Two year old wood can be used, but it is not as good as current season growth.

How to Process Graftwood and Budwood?
Once the wood is cut from the tree, it should be moved out of the sun to a cool, moist location to wait for processing. The graftwood should be processed for storage the same day it is collected. Cut the graft sticks into 6", 12", or 18" lengths which will give one, two or three grafts per stick.

Process only one variety at a time to prevent mixing the varieties.

Dip the freshly cut ends in orange shellac, grafting wax, paraffin or pruning compound. Orange shellac is ideal because it never dries and new growth from the graft will move over it without delay.

Make sure the primary buds are not damaged or knocked off while processing the wood. This primary bud, or insurance bud as it is sometimes called, has the best chance for growth after the two cambium tissues connect, so caution needs to be practiced to prevent losing it.

A very small amount of moisture should be maintained near the graftwood while it is stored. In the old days this was in wooden boxes with moist wood shavings. Today, paper towels and polyethylene bags are used. Avoid colored plastic bags because they may not breathe. The respiration rate of the dormant grafts in refrigeration is very slow; therefore, the bags should allow carbon dioxide to exit, and oxygen to enter the bag. The paper towels used for maintaining moisture should be squeezed to near dryness. This is accomplished by soaking the towels in water, squeezing the water out with a very strong grip of the hand, and finally stepping on the towels with your foot. Then, take the towel up, shake it out and it is ready to wrap five graft sticks. This will prevent the collection of too much water and the formation of mold on the graftwood. Dr. Loy Shreve always said, "It is better to have no moisture source than wet graftwood." This is very true. So, when you squeeze the wet paper towels, they need to be squeezed dry.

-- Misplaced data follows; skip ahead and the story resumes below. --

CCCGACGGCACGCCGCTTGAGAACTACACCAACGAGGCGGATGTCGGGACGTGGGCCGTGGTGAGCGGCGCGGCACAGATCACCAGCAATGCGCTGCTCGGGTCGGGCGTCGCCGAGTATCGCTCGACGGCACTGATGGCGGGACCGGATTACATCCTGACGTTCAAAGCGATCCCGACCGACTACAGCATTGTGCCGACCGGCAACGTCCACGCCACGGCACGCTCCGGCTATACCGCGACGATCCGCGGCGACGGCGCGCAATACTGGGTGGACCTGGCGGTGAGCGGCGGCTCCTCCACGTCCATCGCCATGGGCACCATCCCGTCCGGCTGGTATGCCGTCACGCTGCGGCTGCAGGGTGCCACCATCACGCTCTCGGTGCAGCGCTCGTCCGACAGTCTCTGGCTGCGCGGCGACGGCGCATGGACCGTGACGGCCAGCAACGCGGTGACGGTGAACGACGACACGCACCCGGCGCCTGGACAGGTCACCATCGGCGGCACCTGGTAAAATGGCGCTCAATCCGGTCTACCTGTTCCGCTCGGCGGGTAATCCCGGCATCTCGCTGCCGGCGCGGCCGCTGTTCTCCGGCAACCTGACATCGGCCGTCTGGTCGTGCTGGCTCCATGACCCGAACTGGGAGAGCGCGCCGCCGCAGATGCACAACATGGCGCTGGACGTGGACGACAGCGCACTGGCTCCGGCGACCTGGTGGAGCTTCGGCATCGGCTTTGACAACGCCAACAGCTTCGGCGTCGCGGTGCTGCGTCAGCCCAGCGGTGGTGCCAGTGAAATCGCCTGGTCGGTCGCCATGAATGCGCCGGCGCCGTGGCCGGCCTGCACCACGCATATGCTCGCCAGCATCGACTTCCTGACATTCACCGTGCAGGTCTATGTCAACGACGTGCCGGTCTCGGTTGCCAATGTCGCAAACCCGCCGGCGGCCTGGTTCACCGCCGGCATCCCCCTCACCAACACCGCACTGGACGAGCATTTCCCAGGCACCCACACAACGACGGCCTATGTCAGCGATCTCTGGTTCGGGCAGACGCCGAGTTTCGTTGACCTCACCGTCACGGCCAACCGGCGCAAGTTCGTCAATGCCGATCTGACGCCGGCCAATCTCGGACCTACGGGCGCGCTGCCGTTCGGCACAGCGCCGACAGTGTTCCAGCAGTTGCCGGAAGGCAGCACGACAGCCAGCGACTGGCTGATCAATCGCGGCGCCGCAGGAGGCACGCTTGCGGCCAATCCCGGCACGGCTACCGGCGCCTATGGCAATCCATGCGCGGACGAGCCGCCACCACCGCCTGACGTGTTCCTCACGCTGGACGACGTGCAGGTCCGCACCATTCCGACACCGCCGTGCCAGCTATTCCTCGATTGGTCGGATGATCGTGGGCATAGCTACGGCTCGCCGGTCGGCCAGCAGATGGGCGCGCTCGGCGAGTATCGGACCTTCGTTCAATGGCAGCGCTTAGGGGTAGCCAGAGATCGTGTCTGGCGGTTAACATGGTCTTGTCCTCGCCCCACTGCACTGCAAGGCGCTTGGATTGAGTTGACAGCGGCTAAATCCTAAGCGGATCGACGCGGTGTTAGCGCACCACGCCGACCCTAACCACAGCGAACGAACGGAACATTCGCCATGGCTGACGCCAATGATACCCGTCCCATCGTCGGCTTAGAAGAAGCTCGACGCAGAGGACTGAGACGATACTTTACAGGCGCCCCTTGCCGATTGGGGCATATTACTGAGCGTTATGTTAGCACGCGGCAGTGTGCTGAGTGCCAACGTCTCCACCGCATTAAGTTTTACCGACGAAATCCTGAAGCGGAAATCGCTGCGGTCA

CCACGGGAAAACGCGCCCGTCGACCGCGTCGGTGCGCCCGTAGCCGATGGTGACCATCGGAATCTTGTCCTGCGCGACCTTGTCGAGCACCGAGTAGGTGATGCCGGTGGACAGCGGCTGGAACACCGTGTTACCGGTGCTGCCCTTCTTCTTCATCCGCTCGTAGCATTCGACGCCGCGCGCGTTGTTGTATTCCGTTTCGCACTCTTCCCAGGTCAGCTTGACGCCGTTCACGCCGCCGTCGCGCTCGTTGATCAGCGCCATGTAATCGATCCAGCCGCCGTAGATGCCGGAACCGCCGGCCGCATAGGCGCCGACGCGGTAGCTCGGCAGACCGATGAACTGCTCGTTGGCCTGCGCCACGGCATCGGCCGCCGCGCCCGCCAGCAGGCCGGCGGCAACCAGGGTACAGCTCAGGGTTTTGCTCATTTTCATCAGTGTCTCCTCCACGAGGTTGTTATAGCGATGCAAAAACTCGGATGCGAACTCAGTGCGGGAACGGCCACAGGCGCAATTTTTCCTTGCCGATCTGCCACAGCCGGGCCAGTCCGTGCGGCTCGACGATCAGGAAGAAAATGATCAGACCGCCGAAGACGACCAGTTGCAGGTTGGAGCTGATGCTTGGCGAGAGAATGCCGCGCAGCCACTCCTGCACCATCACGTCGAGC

How To Store Graftwood and Budwood?
Once sealed in polyethylene bags with variety and year identification using waterproof ink, the graftwood needs to be stored at 35 to 45 degrees F. until used. Make sure the graftwood does not freeze. The refrigerator needs to be monitored frequently to prevent freezing. A high/low thermometer is good insurance against freezing.

Graftwood can be used only on the year it is collected. Make sure the label is marked for the year and the variety.

Take the graftwood out of refrigeration only as needed. A cool, then warm, then cool cycling of the temperature is not good. Also, move the graftwood to the orchard grafting site in a cooler with ice to keep it from getting hot.

If the graftwood or budwood is collected from strong, fast growing trees and if it is processed and stored properly, grafters should obtain at least 90% survival with the Texas inlay bark graft method or the four-flap graft. Grafting should not be attempted before the sap is moving; there are small leaves on the tree and the bark is slipping. This is usually in early April and grafting can continue until mid to late May, depending on how fast the season becomes hot.